Writes Peter Wehner, a senior fellow at the Ethics and Public Policy Center, in a NYT op-ed titled "The Theology of Donald Trump."
Shall we judge the "theology" of all the politicians we know? Shall we ask are they all more Nietzschean than Christian? And if so, must we do it as if we believe God is peering directly into our soul and will send us to Heaven or Hell if we are power-seekers who don't really, truly care about the poor and the weak? Or can we just do this in whatever way serves our power-seeking goals in the here-and-now?
ADDED: I'd like to write a book continuing the topic I'm raising here. I'll never do it, so let me just tell you the title: "Who Really Cares?"
AND: My title has been used, I see. Here's a 2007 book called "Who Really Cares: The Surprising Truth About Compassionate Conservatism."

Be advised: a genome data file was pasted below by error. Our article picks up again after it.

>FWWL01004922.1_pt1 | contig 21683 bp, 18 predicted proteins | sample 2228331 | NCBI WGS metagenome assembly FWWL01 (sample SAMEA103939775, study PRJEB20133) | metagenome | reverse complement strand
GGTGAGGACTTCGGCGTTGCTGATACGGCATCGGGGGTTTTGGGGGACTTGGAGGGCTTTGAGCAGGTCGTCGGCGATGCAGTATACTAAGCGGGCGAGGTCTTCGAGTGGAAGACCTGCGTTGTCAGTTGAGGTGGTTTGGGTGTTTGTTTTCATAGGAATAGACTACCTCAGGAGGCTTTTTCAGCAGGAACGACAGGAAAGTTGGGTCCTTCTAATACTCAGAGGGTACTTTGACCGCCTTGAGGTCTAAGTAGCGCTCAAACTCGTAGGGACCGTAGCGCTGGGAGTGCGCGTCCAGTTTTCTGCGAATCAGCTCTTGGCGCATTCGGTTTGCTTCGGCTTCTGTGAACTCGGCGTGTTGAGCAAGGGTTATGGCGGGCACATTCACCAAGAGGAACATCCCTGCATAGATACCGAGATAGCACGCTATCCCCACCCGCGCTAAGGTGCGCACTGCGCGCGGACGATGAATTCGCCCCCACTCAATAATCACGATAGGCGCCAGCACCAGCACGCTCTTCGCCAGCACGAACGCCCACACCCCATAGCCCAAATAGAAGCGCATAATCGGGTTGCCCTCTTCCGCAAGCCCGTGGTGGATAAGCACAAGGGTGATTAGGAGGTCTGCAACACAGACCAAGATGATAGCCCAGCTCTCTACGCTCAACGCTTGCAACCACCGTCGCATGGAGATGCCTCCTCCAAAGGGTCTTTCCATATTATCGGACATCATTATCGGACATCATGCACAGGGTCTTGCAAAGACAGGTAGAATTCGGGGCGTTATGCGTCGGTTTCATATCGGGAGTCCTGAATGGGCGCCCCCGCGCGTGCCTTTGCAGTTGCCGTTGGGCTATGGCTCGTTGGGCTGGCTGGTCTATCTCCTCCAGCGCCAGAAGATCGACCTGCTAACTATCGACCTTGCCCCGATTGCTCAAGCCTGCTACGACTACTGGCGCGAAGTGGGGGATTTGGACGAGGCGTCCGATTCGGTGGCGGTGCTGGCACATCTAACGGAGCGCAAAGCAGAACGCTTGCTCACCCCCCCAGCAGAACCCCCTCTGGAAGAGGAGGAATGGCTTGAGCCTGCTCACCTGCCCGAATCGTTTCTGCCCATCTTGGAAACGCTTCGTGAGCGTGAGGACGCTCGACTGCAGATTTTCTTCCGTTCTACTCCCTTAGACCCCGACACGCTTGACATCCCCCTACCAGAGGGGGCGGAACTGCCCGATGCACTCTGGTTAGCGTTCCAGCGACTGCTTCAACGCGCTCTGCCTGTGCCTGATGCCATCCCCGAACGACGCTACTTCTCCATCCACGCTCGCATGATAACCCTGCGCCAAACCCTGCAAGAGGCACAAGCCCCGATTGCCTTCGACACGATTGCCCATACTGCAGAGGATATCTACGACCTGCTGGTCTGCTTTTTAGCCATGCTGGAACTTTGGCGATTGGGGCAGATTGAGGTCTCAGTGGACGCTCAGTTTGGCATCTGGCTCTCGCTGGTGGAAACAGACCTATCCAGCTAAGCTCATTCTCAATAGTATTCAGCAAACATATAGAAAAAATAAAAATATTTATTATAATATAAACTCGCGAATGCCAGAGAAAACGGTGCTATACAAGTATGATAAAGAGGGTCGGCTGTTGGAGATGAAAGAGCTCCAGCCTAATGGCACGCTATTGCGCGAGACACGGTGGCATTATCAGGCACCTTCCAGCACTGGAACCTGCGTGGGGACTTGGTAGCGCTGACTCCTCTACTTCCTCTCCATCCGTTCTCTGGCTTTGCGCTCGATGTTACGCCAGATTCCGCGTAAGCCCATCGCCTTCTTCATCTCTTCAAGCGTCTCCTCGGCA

In his controversial study of America’s giving habits, Arthur C. Brooks shatters stereotypes about charity in America-including the myth that the political Left is more compassionate than the Right. Brooks, a preeminent public policy expert, spent years researching giving trends in America, and even he was surprised by what he found. In Who Really Cares, he identifies the forces behind American charity: strong families, church attendance, earning one’s own income (as opposed to receiving welfare), and the belief that individuals-not government-offer the best solution to social ills....And Janis "Society's Child" Ian wrote a book of poetry she called "Who Really Cares?"